The past few weeks have been a rather interesting adventure in my technology career. Not only has it been a eye-opening experience but it’s been a humbling one as well.

Ever since I started eleven years ago when I chose IT as a profession, I’ve been one of the following at any point in time:

  • Software Engineer (I still actively participate in this)
  • Tech Support Monkey
  • Cog-in-the-Machine Glorified Maintenance Guy
  • Consultant
  • Independent Contractor
  • Evangelist
  • Public Speaker (Still do this and want to do more)

These days, I’m getting the unadulterated taste of what it’s like to be a manager/system administrator/network architect. If I’m being honest, I wasn’t totally prepared to be put in a position like that but what’s life if not an opportunity to learn new things.

Learning is what I’ve been doing since starting this new job almost a month ago. I wasn’t totally unprepared for the networking side of things but it certainly was not my forte. So when we started having all sorts of issues with DNS, routing different kinds of traffic between two ISPs, modest but improper implementation of VLANs, investment in monitoring and NACs, my life became this seemingly endless cycle of banging my head against the wall, reading technical manuals until the wee hours of the morning, working on maybe four hours of sleep a day and loving every second of it.

One thing I picked up on though is that system administrators deal with way more acronyms than programmers ever do in their entire careers. In three weeks I may have learned more acronyms with regard to networking than I have in ten years of software engineering.

The really cool thing about all of this is that I can remember back in high school when I started taking the CCNA courses and I seriously was falling asleep during them. As it would turn out, that’s not an uncommon thing to happen as most every other sysadmin I’ve talked to about CCNA says the same damn thing. But I never thought in a million years that I’d use any of that and guess what? I am now. What a world of difference your life becomes when you completely understand the OSI/DoD Networking Models and what each piece of networking hardware does. I love building Nagios and pfSense boxes and configuring them. It makes my nerd giggles happy when I start configuring a switch/router/firewall. DNS? I’m up to my neck in BIND and it’s great. DR and Failover? Let’s do it!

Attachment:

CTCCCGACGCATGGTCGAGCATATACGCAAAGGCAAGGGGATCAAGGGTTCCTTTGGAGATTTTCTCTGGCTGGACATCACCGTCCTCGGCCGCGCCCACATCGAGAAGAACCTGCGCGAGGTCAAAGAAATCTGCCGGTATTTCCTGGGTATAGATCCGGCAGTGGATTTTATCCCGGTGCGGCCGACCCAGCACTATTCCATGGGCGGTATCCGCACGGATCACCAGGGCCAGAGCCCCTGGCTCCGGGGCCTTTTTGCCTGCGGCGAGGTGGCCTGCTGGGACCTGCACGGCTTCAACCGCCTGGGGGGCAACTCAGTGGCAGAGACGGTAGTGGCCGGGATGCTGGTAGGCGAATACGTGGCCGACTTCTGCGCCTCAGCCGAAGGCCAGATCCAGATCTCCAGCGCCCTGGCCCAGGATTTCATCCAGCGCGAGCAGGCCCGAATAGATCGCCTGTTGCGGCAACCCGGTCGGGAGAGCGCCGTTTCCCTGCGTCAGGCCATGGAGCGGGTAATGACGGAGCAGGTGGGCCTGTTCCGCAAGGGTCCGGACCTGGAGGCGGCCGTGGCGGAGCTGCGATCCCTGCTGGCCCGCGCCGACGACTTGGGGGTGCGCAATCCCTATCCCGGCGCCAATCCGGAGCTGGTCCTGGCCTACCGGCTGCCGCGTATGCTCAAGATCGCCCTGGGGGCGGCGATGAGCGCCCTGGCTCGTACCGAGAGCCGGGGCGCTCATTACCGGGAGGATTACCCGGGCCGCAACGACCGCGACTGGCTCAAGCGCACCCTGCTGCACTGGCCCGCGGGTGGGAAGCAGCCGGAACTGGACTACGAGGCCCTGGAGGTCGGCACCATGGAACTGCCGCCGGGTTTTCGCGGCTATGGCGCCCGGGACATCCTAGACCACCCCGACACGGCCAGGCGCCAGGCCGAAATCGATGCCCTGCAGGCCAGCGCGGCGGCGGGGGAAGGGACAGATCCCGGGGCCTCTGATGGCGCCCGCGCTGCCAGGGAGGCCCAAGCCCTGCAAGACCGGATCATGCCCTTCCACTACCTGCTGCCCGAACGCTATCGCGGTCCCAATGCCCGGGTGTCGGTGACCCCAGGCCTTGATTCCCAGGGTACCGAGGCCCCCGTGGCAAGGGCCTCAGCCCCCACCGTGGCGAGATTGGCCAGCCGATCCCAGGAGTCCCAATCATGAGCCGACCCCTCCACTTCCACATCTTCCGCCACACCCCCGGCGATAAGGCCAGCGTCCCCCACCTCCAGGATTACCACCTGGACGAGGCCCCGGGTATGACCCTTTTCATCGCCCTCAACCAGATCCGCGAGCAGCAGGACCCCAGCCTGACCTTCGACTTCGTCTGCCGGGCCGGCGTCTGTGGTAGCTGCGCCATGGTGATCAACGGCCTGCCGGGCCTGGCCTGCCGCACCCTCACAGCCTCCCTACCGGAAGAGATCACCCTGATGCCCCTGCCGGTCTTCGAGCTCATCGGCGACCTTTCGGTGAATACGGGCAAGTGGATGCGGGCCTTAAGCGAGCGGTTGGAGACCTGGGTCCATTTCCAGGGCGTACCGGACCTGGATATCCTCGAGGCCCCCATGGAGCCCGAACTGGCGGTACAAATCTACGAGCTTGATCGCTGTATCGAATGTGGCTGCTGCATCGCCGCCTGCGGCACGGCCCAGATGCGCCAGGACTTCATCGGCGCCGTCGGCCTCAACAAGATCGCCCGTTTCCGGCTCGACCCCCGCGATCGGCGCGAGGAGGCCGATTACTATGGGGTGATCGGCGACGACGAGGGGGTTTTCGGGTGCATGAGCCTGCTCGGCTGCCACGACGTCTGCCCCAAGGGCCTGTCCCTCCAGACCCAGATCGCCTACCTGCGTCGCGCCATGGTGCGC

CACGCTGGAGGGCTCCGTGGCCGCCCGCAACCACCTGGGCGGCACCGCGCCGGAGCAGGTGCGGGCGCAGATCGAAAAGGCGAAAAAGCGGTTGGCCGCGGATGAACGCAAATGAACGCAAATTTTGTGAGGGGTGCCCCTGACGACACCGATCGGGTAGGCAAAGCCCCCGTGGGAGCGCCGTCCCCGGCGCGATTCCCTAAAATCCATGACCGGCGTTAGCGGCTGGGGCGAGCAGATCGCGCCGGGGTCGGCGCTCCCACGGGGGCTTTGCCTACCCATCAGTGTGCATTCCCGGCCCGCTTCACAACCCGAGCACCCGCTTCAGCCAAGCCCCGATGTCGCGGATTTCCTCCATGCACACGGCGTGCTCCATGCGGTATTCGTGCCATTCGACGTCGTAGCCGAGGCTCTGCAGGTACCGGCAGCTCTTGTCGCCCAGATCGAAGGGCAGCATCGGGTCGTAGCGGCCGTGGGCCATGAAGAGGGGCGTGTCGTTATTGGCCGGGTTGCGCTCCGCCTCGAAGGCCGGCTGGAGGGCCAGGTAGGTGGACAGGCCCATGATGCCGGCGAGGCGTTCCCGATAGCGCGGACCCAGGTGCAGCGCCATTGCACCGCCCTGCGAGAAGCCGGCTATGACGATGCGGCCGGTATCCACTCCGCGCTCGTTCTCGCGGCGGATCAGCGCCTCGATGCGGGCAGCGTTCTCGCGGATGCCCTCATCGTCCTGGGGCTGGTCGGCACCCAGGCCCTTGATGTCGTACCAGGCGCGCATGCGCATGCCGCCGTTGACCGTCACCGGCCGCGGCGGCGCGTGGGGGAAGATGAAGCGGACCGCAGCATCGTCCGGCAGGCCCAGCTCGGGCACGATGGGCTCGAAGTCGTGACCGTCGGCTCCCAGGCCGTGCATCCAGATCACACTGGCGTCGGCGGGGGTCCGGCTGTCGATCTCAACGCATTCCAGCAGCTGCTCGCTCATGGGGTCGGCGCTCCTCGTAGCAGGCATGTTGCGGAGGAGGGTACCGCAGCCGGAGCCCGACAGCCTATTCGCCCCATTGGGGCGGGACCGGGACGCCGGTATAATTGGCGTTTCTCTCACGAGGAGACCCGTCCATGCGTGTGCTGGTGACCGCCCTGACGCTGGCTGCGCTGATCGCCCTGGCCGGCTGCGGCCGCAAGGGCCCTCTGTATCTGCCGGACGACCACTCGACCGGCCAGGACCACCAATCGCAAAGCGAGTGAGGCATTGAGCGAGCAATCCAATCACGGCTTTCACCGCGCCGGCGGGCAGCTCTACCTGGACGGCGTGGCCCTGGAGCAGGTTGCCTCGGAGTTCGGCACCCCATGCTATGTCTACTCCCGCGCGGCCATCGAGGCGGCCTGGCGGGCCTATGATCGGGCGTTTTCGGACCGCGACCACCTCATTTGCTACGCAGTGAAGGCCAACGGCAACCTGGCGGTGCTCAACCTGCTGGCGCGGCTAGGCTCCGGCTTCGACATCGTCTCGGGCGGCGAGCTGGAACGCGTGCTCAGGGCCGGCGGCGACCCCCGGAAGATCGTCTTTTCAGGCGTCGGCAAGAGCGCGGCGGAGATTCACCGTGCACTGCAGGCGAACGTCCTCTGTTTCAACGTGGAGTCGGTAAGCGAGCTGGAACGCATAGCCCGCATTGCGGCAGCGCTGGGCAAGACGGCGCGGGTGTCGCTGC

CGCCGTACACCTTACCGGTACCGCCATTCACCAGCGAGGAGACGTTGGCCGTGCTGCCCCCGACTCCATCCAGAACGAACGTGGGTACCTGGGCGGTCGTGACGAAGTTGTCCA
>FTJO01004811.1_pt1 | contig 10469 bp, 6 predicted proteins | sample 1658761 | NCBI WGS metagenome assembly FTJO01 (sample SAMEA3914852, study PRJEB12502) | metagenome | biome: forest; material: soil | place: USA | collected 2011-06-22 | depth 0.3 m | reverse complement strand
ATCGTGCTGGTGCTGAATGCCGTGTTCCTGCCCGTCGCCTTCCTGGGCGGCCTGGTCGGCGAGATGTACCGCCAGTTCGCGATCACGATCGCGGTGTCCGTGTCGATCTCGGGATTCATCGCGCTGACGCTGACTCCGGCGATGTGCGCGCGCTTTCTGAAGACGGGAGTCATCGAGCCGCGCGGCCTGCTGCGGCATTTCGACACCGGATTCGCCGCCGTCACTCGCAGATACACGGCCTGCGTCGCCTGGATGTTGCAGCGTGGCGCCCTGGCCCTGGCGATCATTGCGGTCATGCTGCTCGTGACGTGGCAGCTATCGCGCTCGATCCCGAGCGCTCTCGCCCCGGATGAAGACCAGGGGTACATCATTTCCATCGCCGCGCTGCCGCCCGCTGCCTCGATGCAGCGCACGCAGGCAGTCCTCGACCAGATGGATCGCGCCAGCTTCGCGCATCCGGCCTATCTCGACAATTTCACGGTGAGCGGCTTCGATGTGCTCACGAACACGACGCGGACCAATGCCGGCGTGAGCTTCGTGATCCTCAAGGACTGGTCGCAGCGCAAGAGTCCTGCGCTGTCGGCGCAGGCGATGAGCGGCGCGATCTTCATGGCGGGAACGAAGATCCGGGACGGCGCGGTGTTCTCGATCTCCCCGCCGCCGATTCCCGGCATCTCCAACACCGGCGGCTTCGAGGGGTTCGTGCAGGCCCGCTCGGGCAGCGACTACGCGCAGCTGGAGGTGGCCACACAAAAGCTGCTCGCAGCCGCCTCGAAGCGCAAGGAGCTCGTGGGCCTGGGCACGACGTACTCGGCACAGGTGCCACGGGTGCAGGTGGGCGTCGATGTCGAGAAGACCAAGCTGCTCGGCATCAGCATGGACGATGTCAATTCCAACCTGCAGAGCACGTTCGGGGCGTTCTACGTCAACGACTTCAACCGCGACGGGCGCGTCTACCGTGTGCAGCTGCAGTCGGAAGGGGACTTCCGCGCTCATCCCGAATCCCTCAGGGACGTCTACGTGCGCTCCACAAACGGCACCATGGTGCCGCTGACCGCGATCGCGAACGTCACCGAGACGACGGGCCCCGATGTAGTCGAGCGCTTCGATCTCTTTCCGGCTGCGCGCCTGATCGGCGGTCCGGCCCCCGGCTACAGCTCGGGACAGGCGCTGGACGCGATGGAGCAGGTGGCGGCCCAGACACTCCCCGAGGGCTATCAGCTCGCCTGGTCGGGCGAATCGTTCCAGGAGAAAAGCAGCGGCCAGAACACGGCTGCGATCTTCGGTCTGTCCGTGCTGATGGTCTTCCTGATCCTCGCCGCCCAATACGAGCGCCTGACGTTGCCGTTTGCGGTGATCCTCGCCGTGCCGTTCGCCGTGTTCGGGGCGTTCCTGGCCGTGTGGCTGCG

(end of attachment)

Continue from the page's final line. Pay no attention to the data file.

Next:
Speaking of switches, can we just start making it a point to boycott further production of Dell PowerConnect switches and find the existing ones and toss them in a lake somewhere on Mars? I mean if we were ever afraid of an alien invasion of some sort, just show them that those monstrosities were made and they’ll turn right the fuck around. They’re proof that intelligent life was not found on this planet.

The really great thing about being a sysadmin, I think, is that there are more chances for you to be faced with do-or-die situations and that’s where I work best at. When things are so hard that you’re the only person to turn to and even you don’t have anything near close to an answer. Not only that but being able to orchestrate all of these technologies to work smoothly in tandem with each other is a bit exhilarating. AND I GET TO USE AS MUCH OPEN-SOURCE SOFTWARE AS MY LITTLE HEART DESIRES!!! :)))) Save for Windows Server. Oh and by the way Microsoft, your CALs can go rot in hell.

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